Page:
Week ending 29 September 2018: conscious music and a tribute to Randy Weston

Music can lead you places. Cosmic Jazz this week began with a tribute – but that music and life of pianist Randy Weston inspired a programme of conscious music, some of it linking jazz to the African continent and the roots of this music. Click the Mixcloud tab left and join this important , soul-enriching and uplifting journey.

Randy Weston was born in 1926 and died died on 1 September this year. Raised in New York, he was conscious of his musical roots early on and began spending time in Africa – firstly, Nigeria and then Morocco to where he moved full time in the late 1960s. Weston was deeply influenced by the music he heard there, playing with Moroccan musicians and being inspired by African Liberation movements. The Spirits Of Our Ancestors was recorded in 1991 and the lineup included fellow distinguished musicians Dizzy Gillespie, Pharaoh Sanders and Idris Muhammad. The 2CD album is an eloquent tribute and homage to jazz music’s African musical ancestors with Weston’s approach to life and music encapsulated in the liner notes – which celebrate the universal musical language that transcends race, color and nationality. We shall play more.

From there, it seemed appropriate to include music that is rooted in Black/African conscious thought or has strong links to the roots of jazz. Michele Hendricks, daughter of singer Jon, produced a fine version ofMarvin Gaye’s What’s Going On, a deceptively gentle commentary on  the black repression, the struggles for liberty and the Vietnam  War in the 1960s. The original version is jazz-inflected, but this one takes the jazz much further. You can find it on Jazz Dance Fusion, a compilation released last year by Manchester DJ Colin Curtis.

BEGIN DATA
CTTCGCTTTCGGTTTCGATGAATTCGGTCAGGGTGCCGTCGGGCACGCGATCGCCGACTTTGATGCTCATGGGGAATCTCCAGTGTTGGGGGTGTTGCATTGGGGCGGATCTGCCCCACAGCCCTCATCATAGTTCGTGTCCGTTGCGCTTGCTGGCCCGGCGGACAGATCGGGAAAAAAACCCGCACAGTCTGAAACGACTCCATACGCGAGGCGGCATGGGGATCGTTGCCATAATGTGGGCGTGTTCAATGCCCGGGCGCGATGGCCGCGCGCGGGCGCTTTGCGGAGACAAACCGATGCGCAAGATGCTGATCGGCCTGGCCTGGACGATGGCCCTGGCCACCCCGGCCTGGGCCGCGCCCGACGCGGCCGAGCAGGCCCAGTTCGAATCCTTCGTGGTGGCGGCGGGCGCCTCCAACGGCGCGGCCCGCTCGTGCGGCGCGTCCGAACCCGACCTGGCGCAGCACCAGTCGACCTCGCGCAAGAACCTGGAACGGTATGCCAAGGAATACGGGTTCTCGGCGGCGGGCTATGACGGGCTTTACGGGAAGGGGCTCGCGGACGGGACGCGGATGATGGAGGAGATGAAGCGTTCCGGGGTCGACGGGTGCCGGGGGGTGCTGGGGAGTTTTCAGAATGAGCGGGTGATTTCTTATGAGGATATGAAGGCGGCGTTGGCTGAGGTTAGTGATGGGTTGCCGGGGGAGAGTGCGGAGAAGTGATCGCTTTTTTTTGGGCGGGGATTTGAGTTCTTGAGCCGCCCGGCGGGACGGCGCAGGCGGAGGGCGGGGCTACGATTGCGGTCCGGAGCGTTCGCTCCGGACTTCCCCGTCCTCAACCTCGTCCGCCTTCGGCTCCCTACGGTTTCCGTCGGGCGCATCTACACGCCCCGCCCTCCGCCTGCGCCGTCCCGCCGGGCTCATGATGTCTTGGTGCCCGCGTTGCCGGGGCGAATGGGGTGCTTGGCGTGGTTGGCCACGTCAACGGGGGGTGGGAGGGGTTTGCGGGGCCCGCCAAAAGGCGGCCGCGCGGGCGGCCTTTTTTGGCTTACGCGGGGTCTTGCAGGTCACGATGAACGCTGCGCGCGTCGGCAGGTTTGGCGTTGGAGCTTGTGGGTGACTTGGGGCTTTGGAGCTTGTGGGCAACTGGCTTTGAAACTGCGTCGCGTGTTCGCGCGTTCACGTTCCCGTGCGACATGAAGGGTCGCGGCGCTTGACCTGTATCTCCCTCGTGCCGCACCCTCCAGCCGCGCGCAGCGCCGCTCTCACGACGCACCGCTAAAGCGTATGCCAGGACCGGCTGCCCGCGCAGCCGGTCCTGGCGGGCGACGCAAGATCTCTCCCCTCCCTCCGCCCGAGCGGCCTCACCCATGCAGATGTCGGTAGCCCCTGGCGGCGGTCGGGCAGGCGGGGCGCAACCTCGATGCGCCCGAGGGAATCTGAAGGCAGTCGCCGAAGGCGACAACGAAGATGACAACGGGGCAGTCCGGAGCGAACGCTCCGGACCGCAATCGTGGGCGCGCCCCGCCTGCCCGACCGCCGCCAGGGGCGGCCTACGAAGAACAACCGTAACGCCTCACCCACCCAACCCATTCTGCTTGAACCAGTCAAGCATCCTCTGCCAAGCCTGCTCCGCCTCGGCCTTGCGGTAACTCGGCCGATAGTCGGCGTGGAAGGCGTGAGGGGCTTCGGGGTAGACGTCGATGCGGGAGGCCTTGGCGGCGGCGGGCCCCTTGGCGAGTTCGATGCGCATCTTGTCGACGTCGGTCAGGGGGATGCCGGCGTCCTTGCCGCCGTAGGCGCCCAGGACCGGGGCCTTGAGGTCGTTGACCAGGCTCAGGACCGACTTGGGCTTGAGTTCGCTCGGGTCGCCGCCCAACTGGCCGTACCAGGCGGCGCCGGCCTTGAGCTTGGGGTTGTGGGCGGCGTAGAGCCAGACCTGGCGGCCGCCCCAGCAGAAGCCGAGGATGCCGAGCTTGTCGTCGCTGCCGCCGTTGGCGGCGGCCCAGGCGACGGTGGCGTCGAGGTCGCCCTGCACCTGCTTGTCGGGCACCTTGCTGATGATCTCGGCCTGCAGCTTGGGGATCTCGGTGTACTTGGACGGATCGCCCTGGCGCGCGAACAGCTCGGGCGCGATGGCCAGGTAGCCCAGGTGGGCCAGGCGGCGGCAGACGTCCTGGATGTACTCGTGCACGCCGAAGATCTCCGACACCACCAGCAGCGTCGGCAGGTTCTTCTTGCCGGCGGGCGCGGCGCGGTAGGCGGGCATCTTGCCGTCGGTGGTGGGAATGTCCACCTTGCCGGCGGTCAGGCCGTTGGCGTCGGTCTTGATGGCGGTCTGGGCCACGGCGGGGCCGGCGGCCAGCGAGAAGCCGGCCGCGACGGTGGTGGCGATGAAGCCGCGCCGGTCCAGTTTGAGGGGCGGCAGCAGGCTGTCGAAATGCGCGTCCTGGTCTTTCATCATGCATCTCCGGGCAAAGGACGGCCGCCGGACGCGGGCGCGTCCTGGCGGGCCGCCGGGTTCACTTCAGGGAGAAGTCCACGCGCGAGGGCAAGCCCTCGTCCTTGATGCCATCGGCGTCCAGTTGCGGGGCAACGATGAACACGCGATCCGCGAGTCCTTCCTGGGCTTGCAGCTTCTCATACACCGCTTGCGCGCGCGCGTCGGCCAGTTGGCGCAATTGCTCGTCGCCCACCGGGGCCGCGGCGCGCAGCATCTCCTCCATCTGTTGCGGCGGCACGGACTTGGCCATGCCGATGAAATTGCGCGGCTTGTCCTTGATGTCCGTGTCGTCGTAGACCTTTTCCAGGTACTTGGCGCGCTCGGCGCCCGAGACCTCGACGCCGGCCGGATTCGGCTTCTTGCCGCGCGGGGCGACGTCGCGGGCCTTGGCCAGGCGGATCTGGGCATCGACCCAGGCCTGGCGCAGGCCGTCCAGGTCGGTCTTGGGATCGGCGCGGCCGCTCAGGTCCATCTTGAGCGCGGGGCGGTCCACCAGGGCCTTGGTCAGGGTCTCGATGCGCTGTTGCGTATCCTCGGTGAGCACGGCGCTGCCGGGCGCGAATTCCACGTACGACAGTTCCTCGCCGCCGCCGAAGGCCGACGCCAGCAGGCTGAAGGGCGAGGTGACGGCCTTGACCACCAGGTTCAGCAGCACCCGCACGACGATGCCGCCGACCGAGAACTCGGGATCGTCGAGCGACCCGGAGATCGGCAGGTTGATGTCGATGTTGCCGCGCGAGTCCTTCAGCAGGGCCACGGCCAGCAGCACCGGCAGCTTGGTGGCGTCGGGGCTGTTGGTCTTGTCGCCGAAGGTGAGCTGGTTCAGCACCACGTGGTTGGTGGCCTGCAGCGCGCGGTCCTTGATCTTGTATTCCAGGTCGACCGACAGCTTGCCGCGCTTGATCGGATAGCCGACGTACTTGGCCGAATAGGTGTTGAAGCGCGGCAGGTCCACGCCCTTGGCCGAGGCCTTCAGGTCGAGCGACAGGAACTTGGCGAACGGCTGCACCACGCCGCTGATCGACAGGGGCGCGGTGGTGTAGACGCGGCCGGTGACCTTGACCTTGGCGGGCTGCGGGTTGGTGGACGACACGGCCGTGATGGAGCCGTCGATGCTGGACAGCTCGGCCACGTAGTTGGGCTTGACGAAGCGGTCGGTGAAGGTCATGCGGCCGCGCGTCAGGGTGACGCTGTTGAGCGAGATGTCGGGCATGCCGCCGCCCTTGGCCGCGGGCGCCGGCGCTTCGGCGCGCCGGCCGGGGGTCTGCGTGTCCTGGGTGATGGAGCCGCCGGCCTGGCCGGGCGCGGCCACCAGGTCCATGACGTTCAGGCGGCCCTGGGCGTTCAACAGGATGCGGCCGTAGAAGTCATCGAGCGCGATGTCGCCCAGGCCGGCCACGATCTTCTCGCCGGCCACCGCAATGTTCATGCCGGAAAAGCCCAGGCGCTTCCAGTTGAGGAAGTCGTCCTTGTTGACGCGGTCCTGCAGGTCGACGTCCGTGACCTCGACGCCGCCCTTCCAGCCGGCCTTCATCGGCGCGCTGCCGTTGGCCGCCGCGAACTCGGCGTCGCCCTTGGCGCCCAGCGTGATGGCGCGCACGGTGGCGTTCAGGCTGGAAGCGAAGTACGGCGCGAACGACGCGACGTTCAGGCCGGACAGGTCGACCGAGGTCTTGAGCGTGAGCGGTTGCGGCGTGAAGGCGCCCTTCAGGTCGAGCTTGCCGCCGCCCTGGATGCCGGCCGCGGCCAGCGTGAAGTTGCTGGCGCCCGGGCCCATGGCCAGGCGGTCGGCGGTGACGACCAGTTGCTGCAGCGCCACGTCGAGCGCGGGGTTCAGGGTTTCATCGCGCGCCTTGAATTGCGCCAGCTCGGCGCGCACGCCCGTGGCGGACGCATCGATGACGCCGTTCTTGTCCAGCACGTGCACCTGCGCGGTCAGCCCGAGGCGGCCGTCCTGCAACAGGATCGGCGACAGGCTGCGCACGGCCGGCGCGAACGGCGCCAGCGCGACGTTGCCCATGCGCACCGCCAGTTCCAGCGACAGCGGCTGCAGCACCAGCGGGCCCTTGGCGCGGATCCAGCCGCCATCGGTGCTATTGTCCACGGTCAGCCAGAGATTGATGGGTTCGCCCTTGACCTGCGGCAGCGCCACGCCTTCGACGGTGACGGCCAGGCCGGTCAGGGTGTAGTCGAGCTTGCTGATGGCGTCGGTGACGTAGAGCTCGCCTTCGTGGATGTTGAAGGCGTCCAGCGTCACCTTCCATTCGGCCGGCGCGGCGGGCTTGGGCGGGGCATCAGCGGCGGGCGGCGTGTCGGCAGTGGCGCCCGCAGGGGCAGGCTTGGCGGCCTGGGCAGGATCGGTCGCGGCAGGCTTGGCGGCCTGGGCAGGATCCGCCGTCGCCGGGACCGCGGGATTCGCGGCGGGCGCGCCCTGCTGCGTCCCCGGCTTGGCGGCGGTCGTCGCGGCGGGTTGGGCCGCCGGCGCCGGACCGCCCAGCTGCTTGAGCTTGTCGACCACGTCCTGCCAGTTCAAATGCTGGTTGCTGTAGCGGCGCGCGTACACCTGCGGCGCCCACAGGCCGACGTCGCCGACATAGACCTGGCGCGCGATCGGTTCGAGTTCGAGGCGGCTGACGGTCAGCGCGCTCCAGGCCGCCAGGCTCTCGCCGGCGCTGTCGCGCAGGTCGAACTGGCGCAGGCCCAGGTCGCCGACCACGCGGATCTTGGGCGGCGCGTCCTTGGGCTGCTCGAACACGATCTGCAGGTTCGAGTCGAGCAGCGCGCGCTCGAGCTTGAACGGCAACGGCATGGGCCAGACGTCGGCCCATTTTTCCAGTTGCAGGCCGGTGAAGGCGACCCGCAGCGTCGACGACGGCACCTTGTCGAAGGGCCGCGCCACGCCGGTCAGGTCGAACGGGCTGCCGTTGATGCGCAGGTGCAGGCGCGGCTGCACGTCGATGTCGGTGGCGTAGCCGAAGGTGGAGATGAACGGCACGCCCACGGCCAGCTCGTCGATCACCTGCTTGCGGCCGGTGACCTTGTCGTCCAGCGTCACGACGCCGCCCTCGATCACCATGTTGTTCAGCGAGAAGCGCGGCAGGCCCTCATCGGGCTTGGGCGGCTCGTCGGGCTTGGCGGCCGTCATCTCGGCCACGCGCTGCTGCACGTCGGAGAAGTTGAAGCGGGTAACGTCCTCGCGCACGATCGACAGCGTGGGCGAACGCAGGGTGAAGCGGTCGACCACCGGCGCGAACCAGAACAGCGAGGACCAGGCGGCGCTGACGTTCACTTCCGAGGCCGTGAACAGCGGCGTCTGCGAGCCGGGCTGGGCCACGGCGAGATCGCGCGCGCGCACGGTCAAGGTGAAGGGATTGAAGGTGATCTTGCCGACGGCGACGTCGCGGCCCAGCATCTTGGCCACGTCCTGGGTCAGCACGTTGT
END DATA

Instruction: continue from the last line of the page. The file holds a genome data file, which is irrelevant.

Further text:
Here at Cosmic Jazz we never expected that Sons of Kemet would win the Mercury Music Prize – and they didn’t. The reporting of the event made little mention of them but we can only hope the messages from the album and the sales have now gone wider than before. The queen chosen for musical respect this week was academic, author and activist Angela Davis, who interestingly, is emeritus professor in the History of Consciousness Department at the University of California, Santa Cruz. She has been long in the struggles and has survived attempts to jail her and to sack her, the latter by President Ronald Reagan.

It seemed appropriate, while remembering Randy Weston, to include further links to the continent of Africa. Mulatu Astatke is an Ethiopian musician whose distinctive music merges jazz and Latin sounds to the traditional music of his country. He is the founder of Ethio-jazz. He has travelled the world and trained in London, New York and Boston. Here he is heard with British musicians the Heliocentrics. British group Kokoroko travel the other way. They are part of the youthful and exciting scene of new jazz in the UK. Their tune from the compilation We Out Here pays tribute to Abusey Junction,  a place in the Gambia where musicians/griots meet and play.

One of the highs of playing music on a show like Cosmic Jazz is that we are not limited to new releases or to a pre-planned time schedule. We can play long tunes and there are two very long ones opn this week’s show. One was the Randy Weston tune that opened the show, the other was the one to end it. Cannonball Adderley’s live Black Messiah recording from the Troubador Club, Los Angeles in 1971 seemed to some up the hopes, aspirations and ambition of the music played this week.

  1. Randy Weston – African Cookbook from The Spirits Of Our Ancestors
  2. Michele Hendricks – What’s Going On from Colin Curtis presents Jazz Dance Fusion
  3. Sons of Kemet – My Queen is Angela Davis from Your Queen is a Reptile
  4. Mulatu Astatke & the Heliocentrics – Cha Cha from Inspiration, Information Vol 3
  5. Kokoroko – Abusey Junction from We Out Here
  6. Cannonball Adderley – Black Messiah from Black Messiah

Derek is listening to……

  1. Roxanne Panufnik – Zen Love Song
  2. Julian Anderson – Fantasias
  3. Maisha – The Night Trance
  4. Anthony Joseph – Shine
  5. Spanish Harlem Orchestra – Sacala Bailar

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